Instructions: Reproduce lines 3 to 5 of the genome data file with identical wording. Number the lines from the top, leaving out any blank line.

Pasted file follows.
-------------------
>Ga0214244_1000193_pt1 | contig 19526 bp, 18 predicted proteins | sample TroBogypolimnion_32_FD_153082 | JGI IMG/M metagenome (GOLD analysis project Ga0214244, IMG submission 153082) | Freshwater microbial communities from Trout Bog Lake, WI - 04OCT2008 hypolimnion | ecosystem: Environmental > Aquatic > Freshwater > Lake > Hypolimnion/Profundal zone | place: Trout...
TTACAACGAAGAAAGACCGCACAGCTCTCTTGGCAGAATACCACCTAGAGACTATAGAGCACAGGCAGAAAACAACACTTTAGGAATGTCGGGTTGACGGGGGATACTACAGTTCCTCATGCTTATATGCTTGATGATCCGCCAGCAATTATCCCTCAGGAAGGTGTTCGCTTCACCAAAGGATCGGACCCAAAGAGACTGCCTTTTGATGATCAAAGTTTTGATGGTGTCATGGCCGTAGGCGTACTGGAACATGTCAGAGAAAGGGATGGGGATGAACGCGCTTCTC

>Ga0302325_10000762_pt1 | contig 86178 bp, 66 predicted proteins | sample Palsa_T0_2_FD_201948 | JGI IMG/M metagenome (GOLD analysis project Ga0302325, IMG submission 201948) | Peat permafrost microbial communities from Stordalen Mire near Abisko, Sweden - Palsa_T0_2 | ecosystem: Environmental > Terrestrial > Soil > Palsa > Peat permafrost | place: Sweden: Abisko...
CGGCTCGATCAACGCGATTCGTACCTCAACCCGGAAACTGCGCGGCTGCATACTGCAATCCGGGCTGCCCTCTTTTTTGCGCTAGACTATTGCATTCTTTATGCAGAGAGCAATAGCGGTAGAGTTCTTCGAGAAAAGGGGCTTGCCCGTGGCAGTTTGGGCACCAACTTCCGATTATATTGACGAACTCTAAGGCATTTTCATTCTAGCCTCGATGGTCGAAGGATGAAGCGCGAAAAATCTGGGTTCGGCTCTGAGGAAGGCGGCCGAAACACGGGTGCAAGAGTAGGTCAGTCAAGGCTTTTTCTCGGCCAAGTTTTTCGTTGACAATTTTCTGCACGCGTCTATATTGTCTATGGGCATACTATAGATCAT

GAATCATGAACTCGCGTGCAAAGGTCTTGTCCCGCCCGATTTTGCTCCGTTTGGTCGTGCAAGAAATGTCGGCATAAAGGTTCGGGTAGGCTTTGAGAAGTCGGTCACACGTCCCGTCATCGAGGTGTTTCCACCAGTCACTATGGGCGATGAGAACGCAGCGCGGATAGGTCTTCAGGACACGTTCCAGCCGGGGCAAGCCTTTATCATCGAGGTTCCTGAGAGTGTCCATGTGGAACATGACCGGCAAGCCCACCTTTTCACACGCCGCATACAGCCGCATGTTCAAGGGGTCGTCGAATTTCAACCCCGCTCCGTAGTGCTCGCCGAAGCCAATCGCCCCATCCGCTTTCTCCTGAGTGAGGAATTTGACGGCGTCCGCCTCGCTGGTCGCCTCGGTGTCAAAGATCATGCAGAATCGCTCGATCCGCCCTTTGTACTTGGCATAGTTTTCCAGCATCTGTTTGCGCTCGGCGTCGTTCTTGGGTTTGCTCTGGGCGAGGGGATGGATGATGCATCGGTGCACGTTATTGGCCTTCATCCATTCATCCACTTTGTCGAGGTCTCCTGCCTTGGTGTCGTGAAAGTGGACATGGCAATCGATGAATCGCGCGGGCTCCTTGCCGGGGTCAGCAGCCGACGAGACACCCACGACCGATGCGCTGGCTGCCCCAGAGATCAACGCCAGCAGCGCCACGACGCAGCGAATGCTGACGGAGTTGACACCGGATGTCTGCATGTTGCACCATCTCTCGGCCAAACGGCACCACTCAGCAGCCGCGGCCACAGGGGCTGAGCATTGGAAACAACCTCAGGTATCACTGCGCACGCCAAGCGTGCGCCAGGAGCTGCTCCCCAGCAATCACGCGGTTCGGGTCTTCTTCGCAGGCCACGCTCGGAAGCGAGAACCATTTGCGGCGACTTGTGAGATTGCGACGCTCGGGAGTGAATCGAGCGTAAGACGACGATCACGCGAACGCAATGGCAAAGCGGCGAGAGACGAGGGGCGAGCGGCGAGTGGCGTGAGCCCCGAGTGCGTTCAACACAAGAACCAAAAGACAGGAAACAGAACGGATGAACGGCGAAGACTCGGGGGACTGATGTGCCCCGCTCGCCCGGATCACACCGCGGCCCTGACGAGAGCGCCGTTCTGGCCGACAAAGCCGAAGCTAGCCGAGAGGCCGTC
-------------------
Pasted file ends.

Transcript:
>Ga0302325_10000762_pt1 | contig 86178 bp, 66 predicted proteins | sample Palsa_T0_2_FD_201948 | JGI IMG/M metagenome (GOLD analysis project Ga0302325, IMG submission 201948) | Peat permafrost microbial communities from Stordalen Mire near Abisko, Sweden - Palsa_T0_2 | ecosystem: Environmental > Terrestrial > Soil > Palsa > Peat permafrost | place: Sweden: Abisko...
CGGCTCGATCAACGCGATTCGTACCTCAACCCGGAAACTGCGCGGCTGCATACTGCAATCCGGGCTGCCCTCTTTTTTGCGCTAGACTATTGCATTCTTTATGCAGAGAGCAATAGCGGTAGAGTTCTTCGAGAAAAGGGGCTTGCCCGTGGCAGTTTGGGCACCAACTTCCGATTATATTGACGAACTCTAAGGCATTTTCATTCTAGCCTCGATGGTCGAAGGATGAAGCGCGAAAAATCTGGGTTCGGCTCTGAGGAAGGCGGCCGAAACACGGGTGCAAGAGTAGGTCAGTCAAGGCTTTTTCTCGGCCAAGTTTTTCGTTGACAATTTTCTGCACGCGTCTATATTGTCTATGGGCATACTATAGATCAT

GAATCATGAACTCGCGTGCAAAGGTCTTGTCCCGCCCGATTTTGCTCCGTTTGGTCGTGCAAGAAATGTCGGCATAAAGGTTCGGGTAGGCTTTGAGAAGTCGGTCACACGTCCCGTCATCGAGGTGTTTCCACCAGTCACTATGGGCGATGAGAACGCAGCGCGGATAGGTCTTCAGGACACGTTCCAGCCGGGGCAAGCCTTTATCATCGAGGTTCCTGAGAGTGTCCATGTGGAACATGACCGGCAAGCCCACCTTTTCACACGCCGCATACAGCCGCATGTTCAAGGGGTCGTCGAATTTCAACCCCGCTCCGTAGTGCTCGCCGAAGCCAATCGCCCCATCCGCTTTCTCCTGAGTGAGGAATTTGACGGCGTCCGCCTCGCTGGTCGCCTCGGTGTCAAAGATCATGCAGAATCGCTCGATCCGCCCTTTGTACTTGGCATAGTTTTCCAGCATCTGTTTGCGCTCGGCGTCGTTCTTGGGTTTGCTCTGGGCGAGGGGATGGATGATGCATCGGTGCACGTTATTGGCCTTCATCCATTCATCCACTTTGTCGAGGTCTCCTGCCTTGGTGTCGTGAAAGTGGACATGGCAATCGATGAATCGCGCGGGCTCCTTGCCGGGGTCAGCAGCCGACGAGACACCCACGACCGATGCGCTGGCTGCCCCAGAGATCAACGCCAGCAGCGCCACGACGCAGCGAATGCTGACGGAGTTGACACCGGATGTCTGCATGTTGCACCATCTCTCGGCCAAACGGCACCACTCAGCAGCCGCGGCCACAGGGGCTGAGCATTGGAAACAACCTCAGGTATCACTGCGCACGCCAAGCGTGCGCCAGGAGCTGCTCCCCAGCAATCACGCGGTTCGGGTCTTCTTCGCAGGCCACGCTCGGAAGCGAGAACCATTTGCGGCGACTTGTGAGATTGCGACGCTCGGGAGTGAATCGAGCGTAAGACGACGATCACGCGAACGCAATGGCAAAGCGGCGAGAGACGAGGGGCGAGCGGCGAGTGGCGTGAGCCCCGAGTGCGTTCAACACAAGAACCAAAAGACAGGAAACAGAACGGATGAACGGCGAAGACTCGGGGGACTGATGTGCCCCGCTCGCCCGGATCACACCGCGGCCCTGACGAGAGCGCCGTTCTGGCCGACAAAGCCGAAGCTAGCCGAGAGGCCGTC